Skip Navigation

Close and don't show again.

Your browser is out of date.

You may not get the full experience here on National Journal.

Please upgrade your browser to any of the following supported browsers:

The Adventures Of Joel Sawyer The Adventures Of Joel Sawyer

This ad will end in seconds
Close X

Want access to this content? Learn More »

Forget Your Password?

Don't have an account? Register »

Reveal Navigation



The Adventures Of Joel Sawyer

Joel Sawyer recently started New Level Strategies, an SC-based GOP firm. Sawyer was most recently comm. dir. for SC Gov. Mark Sanford (R) before leaving in Aug. Before joining Sanford's staff in '03, Sawyer was a newspaper reporter. But today, he is our Consultant Candid.

What was your first job?


My first job was as a computer salesman at a major electronics retailer. I should've seen a future in spin coming when I was convincing people to buy four-year warranties on computers.

What is your proudest moment professionally?

Being a part of Governor Mark Sanford's administration during his fight against the stimulus legislation was incredibly challenging and rewarding. That said, the following months of the administration will almost certainly end up being the nadir of my professional career -- I hope!


If you could be in any other line of work, what would it be?

If money was an object, a sports agent; if money was no object, a pizza delivery restaurant owner; and if I had even a modicum of talent, a musician.

Of what campaign (past, present or future) would you most like to be a part?

It might seem kind of odd to pick a losing effort, but for me without question it would be Barry Goldwater's presidential campaign because of the impact it ultimately had in catalyzing the Conservative movement in this country. And who knows - maybe I could've helped him win a seventh state.


What individual who does your kind of work for the other party do you respect the most, and why?

I don't know that I'd say he does my "kind of work" because that would imply similar stature, but I've always had a soft spot for the Ragin' Cajun. Whether you agree or disagree with him, Carville is entertaining as hell and great at his job.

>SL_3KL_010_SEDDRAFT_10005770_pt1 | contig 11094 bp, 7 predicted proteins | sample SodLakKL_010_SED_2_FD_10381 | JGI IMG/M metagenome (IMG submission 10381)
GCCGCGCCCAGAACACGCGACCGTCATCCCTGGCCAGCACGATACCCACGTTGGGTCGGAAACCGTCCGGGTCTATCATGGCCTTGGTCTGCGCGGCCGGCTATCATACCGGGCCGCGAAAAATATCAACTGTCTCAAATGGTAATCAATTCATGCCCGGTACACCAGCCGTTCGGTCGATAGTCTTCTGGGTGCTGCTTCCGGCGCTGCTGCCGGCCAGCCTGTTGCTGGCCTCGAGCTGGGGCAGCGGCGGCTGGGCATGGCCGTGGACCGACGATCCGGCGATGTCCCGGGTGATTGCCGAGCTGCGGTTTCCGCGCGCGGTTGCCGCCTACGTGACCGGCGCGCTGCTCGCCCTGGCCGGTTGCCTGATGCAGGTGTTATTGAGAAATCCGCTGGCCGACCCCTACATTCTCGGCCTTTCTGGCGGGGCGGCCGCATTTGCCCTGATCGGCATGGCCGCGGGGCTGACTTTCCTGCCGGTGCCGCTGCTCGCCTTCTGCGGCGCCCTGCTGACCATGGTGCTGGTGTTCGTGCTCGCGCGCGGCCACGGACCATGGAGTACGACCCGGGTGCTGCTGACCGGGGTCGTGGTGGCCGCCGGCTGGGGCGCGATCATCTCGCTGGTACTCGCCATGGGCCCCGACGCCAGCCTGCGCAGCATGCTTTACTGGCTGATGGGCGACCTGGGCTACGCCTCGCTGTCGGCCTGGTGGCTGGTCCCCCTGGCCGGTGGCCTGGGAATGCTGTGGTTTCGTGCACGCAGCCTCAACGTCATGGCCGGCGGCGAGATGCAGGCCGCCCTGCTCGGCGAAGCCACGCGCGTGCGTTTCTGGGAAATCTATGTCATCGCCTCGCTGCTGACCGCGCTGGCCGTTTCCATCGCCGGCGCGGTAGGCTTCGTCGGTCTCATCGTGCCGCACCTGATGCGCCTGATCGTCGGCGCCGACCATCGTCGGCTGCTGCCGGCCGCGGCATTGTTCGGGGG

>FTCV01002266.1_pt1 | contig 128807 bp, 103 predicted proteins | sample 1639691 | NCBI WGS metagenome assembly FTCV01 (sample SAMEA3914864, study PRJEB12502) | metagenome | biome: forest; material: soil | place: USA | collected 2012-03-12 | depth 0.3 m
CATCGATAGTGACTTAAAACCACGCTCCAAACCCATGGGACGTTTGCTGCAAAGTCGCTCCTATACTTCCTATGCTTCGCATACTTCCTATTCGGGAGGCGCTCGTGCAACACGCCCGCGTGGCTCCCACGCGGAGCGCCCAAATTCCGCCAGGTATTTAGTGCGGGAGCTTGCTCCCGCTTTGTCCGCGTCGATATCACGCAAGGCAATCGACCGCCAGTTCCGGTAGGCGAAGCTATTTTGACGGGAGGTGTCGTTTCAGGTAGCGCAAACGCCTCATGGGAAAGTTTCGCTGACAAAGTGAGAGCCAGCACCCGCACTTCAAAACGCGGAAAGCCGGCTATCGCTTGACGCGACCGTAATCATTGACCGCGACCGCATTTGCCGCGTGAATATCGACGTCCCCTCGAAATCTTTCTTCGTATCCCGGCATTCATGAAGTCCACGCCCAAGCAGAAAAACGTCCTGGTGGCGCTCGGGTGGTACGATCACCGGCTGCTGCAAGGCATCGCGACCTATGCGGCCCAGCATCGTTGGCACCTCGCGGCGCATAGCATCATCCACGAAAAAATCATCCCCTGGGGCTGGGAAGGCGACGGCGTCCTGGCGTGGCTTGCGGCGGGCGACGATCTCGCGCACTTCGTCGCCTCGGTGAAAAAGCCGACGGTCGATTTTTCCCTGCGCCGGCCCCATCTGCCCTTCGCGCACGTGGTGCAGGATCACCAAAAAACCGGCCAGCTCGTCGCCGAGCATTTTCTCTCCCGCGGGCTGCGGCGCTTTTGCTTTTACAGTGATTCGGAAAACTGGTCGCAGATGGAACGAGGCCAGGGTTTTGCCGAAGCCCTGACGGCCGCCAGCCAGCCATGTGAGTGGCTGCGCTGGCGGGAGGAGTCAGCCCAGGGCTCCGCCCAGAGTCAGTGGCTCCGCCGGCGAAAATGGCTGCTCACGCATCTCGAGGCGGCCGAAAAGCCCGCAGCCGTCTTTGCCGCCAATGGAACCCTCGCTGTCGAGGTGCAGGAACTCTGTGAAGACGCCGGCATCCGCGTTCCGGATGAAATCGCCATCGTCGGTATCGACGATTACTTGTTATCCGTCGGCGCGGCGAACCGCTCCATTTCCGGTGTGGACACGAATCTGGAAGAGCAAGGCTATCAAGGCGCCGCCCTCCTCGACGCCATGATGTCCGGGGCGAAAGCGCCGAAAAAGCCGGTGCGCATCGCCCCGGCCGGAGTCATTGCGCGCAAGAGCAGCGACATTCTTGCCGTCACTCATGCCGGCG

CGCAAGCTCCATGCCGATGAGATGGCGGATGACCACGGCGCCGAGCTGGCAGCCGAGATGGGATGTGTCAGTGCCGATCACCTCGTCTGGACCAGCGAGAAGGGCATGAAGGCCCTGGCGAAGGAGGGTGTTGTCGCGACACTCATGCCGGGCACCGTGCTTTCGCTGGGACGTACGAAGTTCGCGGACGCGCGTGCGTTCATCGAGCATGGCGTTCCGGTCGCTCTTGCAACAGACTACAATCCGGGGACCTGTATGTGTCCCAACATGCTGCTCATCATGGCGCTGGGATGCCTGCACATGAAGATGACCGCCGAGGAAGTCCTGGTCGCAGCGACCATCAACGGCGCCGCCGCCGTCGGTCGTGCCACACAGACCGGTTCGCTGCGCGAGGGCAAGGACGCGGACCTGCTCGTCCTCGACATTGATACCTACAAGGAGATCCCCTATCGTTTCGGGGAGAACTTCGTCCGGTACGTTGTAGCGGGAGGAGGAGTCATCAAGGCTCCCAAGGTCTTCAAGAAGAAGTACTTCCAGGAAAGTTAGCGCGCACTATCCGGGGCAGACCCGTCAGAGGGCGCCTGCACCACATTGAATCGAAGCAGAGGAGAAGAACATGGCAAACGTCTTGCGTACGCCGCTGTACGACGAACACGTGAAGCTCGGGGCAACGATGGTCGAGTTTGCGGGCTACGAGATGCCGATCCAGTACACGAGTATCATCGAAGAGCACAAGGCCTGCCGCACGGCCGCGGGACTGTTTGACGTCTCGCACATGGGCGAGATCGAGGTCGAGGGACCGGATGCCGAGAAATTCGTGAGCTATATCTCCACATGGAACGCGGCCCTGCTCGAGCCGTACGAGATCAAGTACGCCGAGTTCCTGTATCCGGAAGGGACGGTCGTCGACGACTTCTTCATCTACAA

Negative campaigning -- good or bad?

"Negative" is such a negative word. It depends on how it's done. I think it's fair and appropriate for candidates to draw contrasts between themselves and opponents. But slamming your opponent without offering up anything positive of your own is going to be a losing battle.

What is your favorite restaurant to meet clients?

That really depends on who is paying.

What is the first section of the newspaper you read?

Actually, the first thing I do is debate a two-year old on whether she is going to eat a breakfast bar or yogurt, which puts me in a fairly appropriate state of mind for the rest of day. Back to the question at hand: A1, Opinion, Metro, Sports. Then I hit another dozen or so publications online, plus a few news aggregators and blogs.

If you could only watch one TV news show, what would it be?

I'm going to plead the 5th on this one, as it may affect my ability to book clients on all of the ones I don't name.

A question from last week's participant, Susan Markham of the Campaign Workshop: Do you think the Obama WH '08 campaign transformed the way voters want/need to be communicated with during electoral campaigns?

In short, yes. I think Obama set a new bar for political and advocacy campaigns. Having that kind of online presence and capability is now an absolute must-have.

Please pose a question for the next interviewee.

Do you have any issue you believe in so passionately that you couldn't make a convincing argument the other way on a client's behalf, and if so, what?

This article appears in the October 8, 2009 edition of Latest Edition.

comments powered by Disqus